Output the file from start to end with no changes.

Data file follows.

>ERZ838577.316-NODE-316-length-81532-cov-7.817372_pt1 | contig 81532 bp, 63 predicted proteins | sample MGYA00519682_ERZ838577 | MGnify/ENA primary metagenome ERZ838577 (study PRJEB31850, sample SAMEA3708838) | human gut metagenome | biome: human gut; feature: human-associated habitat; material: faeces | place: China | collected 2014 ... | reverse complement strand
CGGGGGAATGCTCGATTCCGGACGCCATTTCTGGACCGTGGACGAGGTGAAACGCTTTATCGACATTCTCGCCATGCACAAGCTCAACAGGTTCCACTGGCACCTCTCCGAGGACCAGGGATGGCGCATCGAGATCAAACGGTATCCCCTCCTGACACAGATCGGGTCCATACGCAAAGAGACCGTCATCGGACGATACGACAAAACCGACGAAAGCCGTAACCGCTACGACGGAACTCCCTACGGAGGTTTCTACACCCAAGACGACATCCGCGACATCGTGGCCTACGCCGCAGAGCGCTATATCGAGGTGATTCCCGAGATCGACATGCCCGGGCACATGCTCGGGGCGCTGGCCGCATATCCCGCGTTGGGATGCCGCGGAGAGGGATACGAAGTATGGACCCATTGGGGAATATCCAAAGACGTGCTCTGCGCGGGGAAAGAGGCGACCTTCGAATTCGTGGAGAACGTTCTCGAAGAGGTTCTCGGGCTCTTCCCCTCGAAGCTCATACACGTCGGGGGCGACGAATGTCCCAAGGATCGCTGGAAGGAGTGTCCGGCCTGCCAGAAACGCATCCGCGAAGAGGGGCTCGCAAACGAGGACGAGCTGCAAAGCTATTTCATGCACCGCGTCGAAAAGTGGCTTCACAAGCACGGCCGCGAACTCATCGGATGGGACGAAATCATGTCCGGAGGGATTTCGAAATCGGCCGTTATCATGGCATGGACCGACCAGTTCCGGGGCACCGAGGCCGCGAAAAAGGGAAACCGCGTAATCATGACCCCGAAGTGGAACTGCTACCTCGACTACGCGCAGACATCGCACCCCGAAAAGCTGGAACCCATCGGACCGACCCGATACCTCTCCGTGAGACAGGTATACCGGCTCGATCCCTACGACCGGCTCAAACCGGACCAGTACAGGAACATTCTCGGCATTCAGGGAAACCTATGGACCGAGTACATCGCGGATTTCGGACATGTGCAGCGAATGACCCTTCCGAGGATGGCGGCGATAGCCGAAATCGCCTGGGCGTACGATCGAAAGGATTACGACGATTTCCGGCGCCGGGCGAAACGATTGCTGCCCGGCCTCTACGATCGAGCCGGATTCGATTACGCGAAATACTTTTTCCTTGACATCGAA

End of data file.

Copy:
>ERZ838577.316-NODE-316-length-81532-cov-7.817372_pt1 | contig 81532 bp, 63 predicted proteins | sample MGYA00519682_ERZ838577 | MGnify/ENA primary metagenome ERZ838577 (study PRJEB31850, sample SAMEA3708838) | human gut metagenome | biome: human gut; feature: human-associated habitat; material: faeces | place: China | collected 2014 ... | reverse complement strand
CGGGGGAATGCTCGATTCCGGACGCCATTTCTGGACCGTGGACGAGGTGAAACGCTTTATCGACATTCTCGCCATGCACAAGCTCAACAGGTTCCACTGGCACCTCTCCGAGGACCAGGGATGGCGCATCGAGATCAAACGGTATCCCCTCCTGACACAGATCGGGTCCATACGCAAAGAGACCGTCATCGGACGATACGACAAAACCGACGAAAGCCGTAACCGCTACGACGGAACTCCCTACGGAGGTTTCTACACCCAAGACGACATCCGCGACATCGTGGCCTACGCCGCAGAGCGCTATATCGAGGTGATTCCCGAGATCGACATGCCCGGGCACATGCTCGGGGCGCTGGCCGCATATCCCGCGTTGGGATGCCGCGGAGAGGGATACGAAGTATGGACCCATTGGGGAATATCCAAAGACGTGCTCTGCGCGGGGAAAGAGGCGACCTTCGAATTCGTGGAGAACGTTCTCGAAGAGGTTCTCGGGCTCTTCCCCTCGAAGCTCATACACGTCGGGGGCGACGAATGTCCCAAGGATCGCTGGAAGGAGTGTCCGGCCTGCCAGAAACGCATCCGCGAAGAGGGGCTCGCAAACGAGGACGAGCTGCAAAGCTATTTCATGCACCGCGTCGAAAAGTGGCTTCACAAGCACGGCCGCGAACTCATCGGATGGGACGAAATCATGTCCGGAGGGATTTCGAAATCGGCCGTTATCATGGCATGGACCGACCAGTTCCGGGGCACCGAGGCCGCGAAAAAGGGAAACCGCGTAATCATGACCCCGAAGTGGAACTGCTACCTCGACTACGCGCAGACATCGCACCCCGAAAAGCTGGAACCCATCGGACCGACCCGATACCTCTCCGTGAGACAGGTATACCGGCTCGATCCCTACGACCGGCTCAAACCGGACCAGTACAGGAACATTCTCGGCATTCAGGGAAACCTATGGACCGAGTACATCGCGGATTTCGGACATGTGCAGCGAATGACCCTTCCGAGGATGGCGGCGATAGCCGAAATCGCCTGGGCGTACGATCGAAAGGATTACGACGATTTCCGGCGCCGGGCGAAACGATTGCTGCCCGGCCTCTACGATCGAGCCGGATTCGATTACGCGAAATACTTTTTCCTTGACATCGAA